The anecdotes, related to their service period, narrated by the trainers are really exciting. They prepare the probationers for their future postings and duties.

But then bureaucracy is not a new term, especially for the sociology students. Though the term is French in origin, it is an old administrative system practiced in Imperial Rome, China and many monarchies.

It is generally characterized by behaviour which are prescribed and controlled through the enforcement of rules, a hierarchy representing a chain of command, promotion based on competence, creation of continuous and full time employment, clearly defined job duties and documentation and record keeping.

A name, which comes to mind, is Max Weber who regarded bureaucracy as a rational legal way of administration. This knowledge about bureaucracy came much before the current training. In other words they were part of what we call academics.

In common usage, especially in Manipur, even within academic circle, when a speaker wants to say something not directly related to day-to-day life, he says, 'academically speaking'. This is the starting point of misinterpretation or misunderstanding or non-understanding of the very word 'academic'.

If we go back to the question of bureaucracy, the different facets of bureaucracy taught in the training are not diametrically opposite ot what we learn in subjects like sociology. So, it is substantiated that theory cannot be established in vacuums.

They have to be based on the empirical world. If there is no connection at all between the two, then why there is much debate on the truth and falsity of a theory? This will alert those who use the word 'academic' very loosely and clumsily.

Bureaucracy today is not that respectable among some who think ideology cannot be connected to practice. For them it is synonymous with red-tapism, chamchagiri, and abuse of power. They think that it is an unnecessary evil.

They are always ready to shout against the system, no matter how good the system does. They think any self-respecting person should not be in bureaucracy. The basic question remains, will only being critical all the time without giving better alternative and shout from outside solve the problems?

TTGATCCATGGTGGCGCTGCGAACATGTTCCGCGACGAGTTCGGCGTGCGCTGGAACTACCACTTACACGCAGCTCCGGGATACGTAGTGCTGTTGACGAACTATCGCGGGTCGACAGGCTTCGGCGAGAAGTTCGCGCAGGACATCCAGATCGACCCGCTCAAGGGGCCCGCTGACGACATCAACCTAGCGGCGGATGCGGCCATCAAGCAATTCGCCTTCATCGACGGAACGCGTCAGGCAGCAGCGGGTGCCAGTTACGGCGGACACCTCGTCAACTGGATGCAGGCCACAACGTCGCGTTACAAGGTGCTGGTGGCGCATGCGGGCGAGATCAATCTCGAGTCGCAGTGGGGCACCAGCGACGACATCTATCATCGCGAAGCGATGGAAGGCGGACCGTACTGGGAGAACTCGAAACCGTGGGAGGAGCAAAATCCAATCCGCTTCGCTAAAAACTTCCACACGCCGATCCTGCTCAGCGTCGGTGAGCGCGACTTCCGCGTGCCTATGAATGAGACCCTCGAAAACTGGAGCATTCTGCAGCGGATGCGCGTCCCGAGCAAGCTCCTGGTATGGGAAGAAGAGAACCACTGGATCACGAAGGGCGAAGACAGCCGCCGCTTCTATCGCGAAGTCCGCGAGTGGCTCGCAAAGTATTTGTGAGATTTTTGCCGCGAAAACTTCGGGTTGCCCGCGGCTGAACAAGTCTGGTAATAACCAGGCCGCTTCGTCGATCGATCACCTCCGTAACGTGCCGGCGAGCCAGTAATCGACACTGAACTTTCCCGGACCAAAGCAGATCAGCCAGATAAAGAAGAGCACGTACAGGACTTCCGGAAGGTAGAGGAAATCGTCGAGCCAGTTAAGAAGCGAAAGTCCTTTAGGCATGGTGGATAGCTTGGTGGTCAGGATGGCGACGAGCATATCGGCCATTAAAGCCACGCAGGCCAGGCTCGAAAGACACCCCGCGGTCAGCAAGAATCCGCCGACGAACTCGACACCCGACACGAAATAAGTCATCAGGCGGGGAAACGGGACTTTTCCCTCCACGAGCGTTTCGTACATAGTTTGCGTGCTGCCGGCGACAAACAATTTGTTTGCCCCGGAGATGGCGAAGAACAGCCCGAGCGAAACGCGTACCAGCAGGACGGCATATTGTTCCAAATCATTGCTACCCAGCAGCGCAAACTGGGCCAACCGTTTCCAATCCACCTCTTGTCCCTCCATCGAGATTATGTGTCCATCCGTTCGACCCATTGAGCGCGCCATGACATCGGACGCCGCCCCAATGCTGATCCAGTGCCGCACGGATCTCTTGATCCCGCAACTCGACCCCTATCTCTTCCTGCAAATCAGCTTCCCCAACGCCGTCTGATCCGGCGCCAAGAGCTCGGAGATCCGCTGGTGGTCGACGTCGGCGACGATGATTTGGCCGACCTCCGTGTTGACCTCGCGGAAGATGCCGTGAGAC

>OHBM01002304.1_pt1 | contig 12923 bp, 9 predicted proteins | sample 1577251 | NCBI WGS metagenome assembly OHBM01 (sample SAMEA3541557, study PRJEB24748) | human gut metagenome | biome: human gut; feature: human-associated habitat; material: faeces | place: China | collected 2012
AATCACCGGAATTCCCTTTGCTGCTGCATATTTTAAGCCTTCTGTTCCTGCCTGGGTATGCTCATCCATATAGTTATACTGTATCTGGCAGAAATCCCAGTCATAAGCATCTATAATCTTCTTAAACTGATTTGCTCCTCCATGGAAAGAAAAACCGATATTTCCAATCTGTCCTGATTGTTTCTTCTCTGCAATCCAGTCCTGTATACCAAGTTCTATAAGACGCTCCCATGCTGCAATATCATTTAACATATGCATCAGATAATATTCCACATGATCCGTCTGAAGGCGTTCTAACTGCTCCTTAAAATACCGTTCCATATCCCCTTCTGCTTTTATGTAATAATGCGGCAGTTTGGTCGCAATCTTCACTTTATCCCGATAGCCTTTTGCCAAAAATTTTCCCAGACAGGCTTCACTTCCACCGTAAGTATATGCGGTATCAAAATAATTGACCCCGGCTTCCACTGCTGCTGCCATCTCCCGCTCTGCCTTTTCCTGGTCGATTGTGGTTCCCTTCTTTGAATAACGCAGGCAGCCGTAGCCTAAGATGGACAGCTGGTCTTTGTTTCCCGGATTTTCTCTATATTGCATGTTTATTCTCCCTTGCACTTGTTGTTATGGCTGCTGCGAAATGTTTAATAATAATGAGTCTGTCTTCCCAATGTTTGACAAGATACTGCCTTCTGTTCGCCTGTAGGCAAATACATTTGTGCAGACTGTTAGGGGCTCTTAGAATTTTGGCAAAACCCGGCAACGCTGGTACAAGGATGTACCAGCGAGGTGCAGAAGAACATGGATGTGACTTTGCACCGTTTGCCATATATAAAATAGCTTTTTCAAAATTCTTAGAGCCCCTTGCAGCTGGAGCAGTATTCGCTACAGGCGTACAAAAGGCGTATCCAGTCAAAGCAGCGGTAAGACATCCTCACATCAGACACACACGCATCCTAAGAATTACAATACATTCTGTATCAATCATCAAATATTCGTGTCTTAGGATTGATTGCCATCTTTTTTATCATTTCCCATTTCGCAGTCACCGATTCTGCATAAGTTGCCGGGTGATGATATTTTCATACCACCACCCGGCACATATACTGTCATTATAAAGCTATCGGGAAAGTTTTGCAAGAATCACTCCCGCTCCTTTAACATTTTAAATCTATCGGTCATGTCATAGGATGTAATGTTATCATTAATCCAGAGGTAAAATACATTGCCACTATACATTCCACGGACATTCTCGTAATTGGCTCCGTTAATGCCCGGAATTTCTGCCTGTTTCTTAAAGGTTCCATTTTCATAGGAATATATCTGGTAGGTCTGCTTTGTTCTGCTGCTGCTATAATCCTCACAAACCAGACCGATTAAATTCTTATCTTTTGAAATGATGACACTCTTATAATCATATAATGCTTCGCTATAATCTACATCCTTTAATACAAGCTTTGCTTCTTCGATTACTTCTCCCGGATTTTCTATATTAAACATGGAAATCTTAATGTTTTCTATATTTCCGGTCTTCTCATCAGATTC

Instead of creating an imaginary wall between academics and bureaucracy, there should be a mutual transaction of ideas and actions. After all bureaucracy is not a den of devils, if one is determined to stick to his basic principles.

One more issue in hand is the applicability/non-applicability of the specialized knowledge, studied by the probationers in universities, to the duties they are given according to their cadres. Some subjects might not have direct applicability.

For instance, an engineering graduate may not be able to use her/his technical knowledge in financial dealings when she/he joins Manipur Finance Service cadre. But then life is not all finance and accounts. There is life beyond them.

Again those who are interested in theatre, music, painting etc. may still pursue their passion along with the particular service they join. This depends on how much one is determined and able to take up multi-tasking.

Poetry is as real as prose and academics as practical as bureaucracy. Life is not constituted by matters and mundane dealings alone, there is also much space for fictions, imaginations and irrationality.

The curtain (a metaphor) between them is an osmotic one, if not hollow.

Related Articles:

* Kshetrimayum Imokanta Singh, Manipur Finance Service (MPSC); Submitted Ph.D. Thesis to JNU, contributes regularly to . The writer can be contacted at kimokanta(at)yahoo(dot)com . This article was webcasted on October 17th, 2007.